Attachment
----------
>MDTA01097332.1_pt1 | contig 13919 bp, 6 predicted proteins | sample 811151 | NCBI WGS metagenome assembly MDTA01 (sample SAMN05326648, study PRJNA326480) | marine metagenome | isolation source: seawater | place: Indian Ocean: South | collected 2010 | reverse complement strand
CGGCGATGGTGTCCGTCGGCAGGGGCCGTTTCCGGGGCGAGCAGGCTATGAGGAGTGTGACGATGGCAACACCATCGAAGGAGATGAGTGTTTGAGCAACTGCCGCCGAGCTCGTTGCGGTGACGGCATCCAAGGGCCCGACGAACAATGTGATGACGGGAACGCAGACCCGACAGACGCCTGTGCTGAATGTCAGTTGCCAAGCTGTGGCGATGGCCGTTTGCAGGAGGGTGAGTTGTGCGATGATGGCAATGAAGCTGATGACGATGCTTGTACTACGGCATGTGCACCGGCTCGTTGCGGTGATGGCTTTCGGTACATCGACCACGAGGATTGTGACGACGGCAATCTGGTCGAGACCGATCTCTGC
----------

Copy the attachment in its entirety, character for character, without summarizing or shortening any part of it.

>MDTA01097332.1_pt1 | contig 13919 bp, 6 predicted proteins | sample 811151 | NCBI WGS metagenome assembly MDTA01 (sample SAMN05326648, study PRJNA326480) | marine metagenome | isolation source: seawater | place: Indian Ocean: South | collected 2010 | reverse complement strand
CGGCGATGGTGTCCGTCGGCAGGGGCCGTTTCCGGGGCGAGCAGGCTATGAGGAGTGTGACGATGGCAACACCATCGAAGGAGATGAGTGTTTGAGCAACTGCCGCCGAGCTCGTTGCGGTGACGGCATCCAAGGGCCCGACGAACAATGTGATGACGGGAACGCAGACCCGACAGACGCCTGTGCTGAATGTCAGTTGCCAAGCTGTGGCGATGGCCGTTTGCAGGAGGGTGAGTTGTGCGATGATGGCAATGAAGCTGATGACGATGCTTGTACTACGGCATGTGCACCGGCTCGTTGCGGTGATGGCTTTCGGTACATCGACCACGAGGATTGTGACGACGGCAATCTGGTCGAGACCGATCTCTGC